‘Honor Killings’ Nod in Travel Ban Further Inflames CriticsBy
ACLU says the provision is evidence of discriminatory intent
Directive requires government to publish list every 180 days
The words jump out in the travel ban issued by President Donald Trump: “honor killings.”
Like Trump’s initial order, which was blocked by federal courts, the one issued March 6 says the government will start publishing data about violence against women by foreign nationals in the U.S., including so-called honor killings. It is a term often used to characterize murders committed by relatives who believe the victims have disgraced them.
To some critics of the ban, the line is evidence that the travel ban unfairly singles out Muslims. That’s because honor killings, which are relatively rare in the U.S., are often associated with Islam.
"We see no reason for this provision, other than possibly looking to demonize Muslim people," said Lee Gelernt, an attorney for the American Civil Liberties Union, which spearheaded lawsuits against the ban around the U.S. He said the ACLU will use the honor-killing provision to support its position that the executive orders are thinly disguised Muslim bans.
Nothing in the executive order has anything to do with any particular faith, and critics who suggest otherwise are "simply wrong," White House spokesman Michael Short said in a statement.
"This administration strongly believes that gender-based violence in all of its forms has no place in this country," Short said in the statement.
The honor-killing reporting requirement is one of several contained in the executive order, which Trump says are intended to protect U.S. citizens from terror attacks by people who enter the country without proper vetting.
About two dozen honor killings take place in the U.S. each year, according to a May 2015 report by the research firm Westat, which was conducted with federal funds. The report concluded honor killings were rare in the U.S. compared with other types of violence.
The Department of Homeland Security is also required to report cases of other gender-based violence against women by foreign nationals, the number of foreign nationals in the U.S. charged with terrorism-related offenses, and the number of foreign nationals who have been radicalized after entering the U.S. Such reports are expected to be published every six months "to be more transparent with the American people,” the order says.
"Why wouldn’t we want information about gender-based violence against women and other cases of radicalization by foreign nationals?" said Mark Krikorian, executive director of the conservative Center for Immigration Studies, a Washington-based think tank. "What are the opponents of transparency afraid of?"
Amanda Klasing, a senior researcher at Human Rights Watch, had a different take on the data, saying it unfairly targeted Muslims without addressing the problem of violence against women. “We need to read it within the context of a significant problem in the country that doesn’t adhere to whether you’re foreign born or a national,” she said.
The revised travel ban is less restrictive than the first one, addressing some of the concerns that triggered legal challenges and widespread protests. For instance, Iraq was removed from the list of countries from which travelers were banned for 90 days, and so-called green card holders and visitors with valid visas are exempt from the order.
Even with the changes, critics said the revised order continued to discriminate against Muslims, and some vowed to mount legal challenges. Trump’s own words have been used to support their legal arguments to block the executive orders, and in a Feb. 13 ruling, U.S. District Judge Leonie Brinkema of Virginia said Trump’s inflammatory statements as a candidate suggested the intent of the first executive order was a Muslim ban.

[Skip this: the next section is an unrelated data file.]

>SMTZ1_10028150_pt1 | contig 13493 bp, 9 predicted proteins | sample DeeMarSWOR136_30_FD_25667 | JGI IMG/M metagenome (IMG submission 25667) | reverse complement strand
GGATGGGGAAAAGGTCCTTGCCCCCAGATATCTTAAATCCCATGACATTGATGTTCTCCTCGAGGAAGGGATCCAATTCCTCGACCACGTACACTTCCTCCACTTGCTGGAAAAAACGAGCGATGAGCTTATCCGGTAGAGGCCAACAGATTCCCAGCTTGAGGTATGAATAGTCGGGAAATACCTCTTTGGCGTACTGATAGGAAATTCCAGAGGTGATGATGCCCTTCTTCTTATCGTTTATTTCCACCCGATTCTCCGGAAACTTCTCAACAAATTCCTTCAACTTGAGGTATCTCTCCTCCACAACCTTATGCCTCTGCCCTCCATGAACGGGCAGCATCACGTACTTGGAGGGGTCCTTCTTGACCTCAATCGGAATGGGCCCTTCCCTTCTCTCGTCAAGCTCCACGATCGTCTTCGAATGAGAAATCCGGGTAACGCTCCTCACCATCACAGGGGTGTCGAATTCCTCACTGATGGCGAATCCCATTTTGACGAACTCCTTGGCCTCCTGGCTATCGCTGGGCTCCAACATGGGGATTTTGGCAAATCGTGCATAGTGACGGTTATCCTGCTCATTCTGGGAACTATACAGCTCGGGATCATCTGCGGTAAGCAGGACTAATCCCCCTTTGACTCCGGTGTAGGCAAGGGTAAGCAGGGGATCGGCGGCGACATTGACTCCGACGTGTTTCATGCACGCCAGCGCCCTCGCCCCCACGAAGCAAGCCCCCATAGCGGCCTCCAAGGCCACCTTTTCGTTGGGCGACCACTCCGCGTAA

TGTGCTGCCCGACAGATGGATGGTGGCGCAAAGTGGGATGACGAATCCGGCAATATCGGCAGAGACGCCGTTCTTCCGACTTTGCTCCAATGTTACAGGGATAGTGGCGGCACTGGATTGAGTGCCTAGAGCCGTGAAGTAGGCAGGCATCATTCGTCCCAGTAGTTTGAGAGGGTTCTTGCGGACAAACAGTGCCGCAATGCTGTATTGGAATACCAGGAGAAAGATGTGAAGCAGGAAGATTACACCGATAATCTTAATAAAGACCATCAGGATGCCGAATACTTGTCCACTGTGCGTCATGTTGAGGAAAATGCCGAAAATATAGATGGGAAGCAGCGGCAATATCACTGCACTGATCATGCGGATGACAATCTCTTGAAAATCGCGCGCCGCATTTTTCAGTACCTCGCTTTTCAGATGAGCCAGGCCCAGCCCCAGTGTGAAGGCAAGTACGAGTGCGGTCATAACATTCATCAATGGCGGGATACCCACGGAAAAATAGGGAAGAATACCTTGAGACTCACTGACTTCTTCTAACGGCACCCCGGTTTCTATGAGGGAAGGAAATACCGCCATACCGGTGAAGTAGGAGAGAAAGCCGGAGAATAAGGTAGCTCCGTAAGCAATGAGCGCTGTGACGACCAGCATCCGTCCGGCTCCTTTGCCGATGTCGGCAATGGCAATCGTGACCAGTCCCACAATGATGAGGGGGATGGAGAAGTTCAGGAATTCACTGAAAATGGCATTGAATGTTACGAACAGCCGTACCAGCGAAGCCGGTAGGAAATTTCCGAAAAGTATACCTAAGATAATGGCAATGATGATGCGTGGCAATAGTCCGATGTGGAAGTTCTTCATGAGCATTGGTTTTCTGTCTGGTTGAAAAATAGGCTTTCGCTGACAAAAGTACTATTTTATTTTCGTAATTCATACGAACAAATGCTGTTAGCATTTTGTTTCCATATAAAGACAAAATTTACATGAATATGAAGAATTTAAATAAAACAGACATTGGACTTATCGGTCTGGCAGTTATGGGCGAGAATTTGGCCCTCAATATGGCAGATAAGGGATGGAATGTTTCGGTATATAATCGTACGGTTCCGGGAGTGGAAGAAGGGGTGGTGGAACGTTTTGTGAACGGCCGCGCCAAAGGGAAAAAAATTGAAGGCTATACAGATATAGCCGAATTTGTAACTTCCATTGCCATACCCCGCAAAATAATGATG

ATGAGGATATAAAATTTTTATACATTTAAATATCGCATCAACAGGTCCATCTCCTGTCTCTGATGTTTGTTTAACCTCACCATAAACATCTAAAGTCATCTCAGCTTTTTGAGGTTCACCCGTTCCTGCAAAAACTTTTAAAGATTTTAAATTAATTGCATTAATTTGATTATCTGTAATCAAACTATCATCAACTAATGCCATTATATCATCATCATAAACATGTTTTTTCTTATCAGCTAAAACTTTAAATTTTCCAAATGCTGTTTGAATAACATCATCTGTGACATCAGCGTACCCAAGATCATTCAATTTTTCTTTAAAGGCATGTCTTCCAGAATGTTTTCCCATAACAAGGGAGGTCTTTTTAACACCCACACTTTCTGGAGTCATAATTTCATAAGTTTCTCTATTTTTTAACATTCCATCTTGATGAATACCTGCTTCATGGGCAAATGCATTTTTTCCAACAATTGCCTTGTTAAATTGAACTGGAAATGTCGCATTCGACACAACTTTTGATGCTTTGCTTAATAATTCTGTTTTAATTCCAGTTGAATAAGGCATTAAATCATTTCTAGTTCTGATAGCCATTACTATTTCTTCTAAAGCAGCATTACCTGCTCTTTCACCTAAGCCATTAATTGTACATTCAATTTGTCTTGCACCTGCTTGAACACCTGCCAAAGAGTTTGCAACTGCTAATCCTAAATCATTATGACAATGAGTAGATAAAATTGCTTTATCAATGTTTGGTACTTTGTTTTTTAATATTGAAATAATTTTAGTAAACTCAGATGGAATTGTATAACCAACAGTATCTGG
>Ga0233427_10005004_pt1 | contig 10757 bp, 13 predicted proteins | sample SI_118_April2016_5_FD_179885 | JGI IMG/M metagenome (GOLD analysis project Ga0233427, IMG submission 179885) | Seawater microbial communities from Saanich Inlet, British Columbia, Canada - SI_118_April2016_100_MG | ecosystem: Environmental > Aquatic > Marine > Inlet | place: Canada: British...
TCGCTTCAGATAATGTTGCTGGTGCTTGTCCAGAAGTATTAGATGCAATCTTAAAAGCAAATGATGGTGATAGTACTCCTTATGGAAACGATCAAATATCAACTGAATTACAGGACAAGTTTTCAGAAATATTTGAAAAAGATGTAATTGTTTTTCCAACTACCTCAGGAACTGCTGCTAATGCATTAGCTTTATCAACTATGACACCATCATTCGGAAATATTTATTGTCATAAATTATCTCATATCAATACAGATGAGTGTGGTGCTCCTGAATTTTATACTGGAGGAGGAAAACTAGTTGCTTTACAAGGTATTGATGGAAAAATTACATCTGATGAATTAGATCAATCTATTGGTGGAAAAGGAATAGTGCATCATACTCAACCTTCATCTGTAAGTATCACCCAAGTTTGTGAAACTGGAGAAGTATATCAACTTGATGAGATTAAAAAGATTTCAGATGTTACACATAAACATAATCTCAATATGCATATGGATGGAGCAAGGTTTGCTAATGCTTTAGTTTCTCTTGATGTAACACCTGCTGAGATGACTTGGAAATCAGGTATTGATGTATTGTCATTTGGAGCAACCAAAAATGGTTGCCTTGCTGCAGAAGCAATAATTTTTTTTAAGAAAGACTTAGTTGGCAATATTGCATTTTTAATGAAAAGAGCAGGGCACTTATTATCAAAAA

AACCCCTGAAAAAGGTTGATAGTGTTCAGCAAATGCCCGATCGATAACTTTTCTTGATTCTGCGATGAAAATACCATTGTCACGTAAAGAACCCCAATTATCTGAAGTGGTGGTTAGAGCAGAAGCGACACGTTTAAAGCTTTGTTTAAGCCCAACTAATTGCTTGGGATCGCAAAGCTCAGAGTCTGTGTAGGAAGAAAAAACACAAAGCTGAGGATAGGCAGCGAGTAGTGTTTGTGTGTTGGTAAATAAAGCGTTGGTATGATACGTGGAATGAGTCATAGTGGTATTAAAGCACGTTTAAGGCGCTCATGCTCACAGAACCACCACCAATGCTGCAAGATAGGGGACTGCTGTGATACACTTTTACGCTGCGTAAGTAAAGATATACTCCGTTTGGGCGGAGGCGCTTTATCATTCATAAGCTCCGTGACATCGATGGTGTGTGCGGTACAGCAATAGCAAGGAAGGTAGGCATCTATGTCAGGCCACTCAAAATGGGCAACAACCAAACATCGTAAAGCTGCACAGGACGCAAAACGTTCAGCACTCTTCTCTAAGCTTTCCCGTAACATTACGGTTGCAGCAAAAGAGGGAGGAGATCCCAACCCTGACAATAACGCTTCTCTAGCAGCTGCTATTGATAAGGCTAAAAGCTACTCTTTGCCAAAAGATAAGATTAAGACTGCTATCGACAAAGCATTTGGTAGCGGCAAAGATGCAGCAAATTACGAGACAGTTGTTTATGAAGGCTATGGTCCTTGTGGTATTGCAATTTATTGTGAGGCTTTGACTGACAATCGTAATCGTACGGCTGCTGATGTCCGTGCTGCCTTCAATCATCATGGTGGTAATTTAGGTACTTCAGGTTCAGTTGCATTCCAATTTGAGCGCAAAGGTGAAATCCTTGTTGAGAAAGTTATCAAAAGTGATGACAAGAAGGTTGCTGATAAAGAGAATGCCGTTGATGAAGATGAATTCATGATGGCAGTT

"The ‘Muslim ban’ was a centerpiece of the president’s campaign for months," Brinkema said. The honor-killing reporting requirement provides additional support to those claims, the ACLU and others say.
Hans von Spakovsky, a legal fellow at the conservative Heritage Foundation, said it’s "ridiculous" to suggest such a data request is discriminatory. He accused critics like the ACLU of wanting to hide crimes committed by immigrants.
"Reporting on such crimes is no different than the very extensive national reporting on crimes done by the U.S. Justice Department and the FBI," von Spakovsky said. "Transparency is always good because it allows us as a democracy to ensure we are making the right choices on public policy based on real information."
Reaz Jafri, who leads the immigration practice at Withers Bergman LLP in New York, said the reporting requirements on honor killings and radicalization will result in all types of crimes committed by Muslims to be counted as terror-related. He also predicted it would lead to an uptick in hate crimes against them.
Publishing the data "will serve no national interest, but will marginalize Muslims -- which will likely create more distrust among those who believe all Trump says is gospel," said Jafri, who represents multinational corporations and wealthy individuals with immigration issues.
Bishop Dwayne Royster, the political director for PICO National Network, a community activist organization that represents more than 1,000 religious congregations, said Trump should be more concerned about acts of violence carried out by U.S. citizens against minority groups, since the number of terrorist acts by Muslims are relatively few.
"This is merely a tool by the administration to continue to stoke the fears of the nation against the Muslim population that is both foreign and domestic," Royster said.
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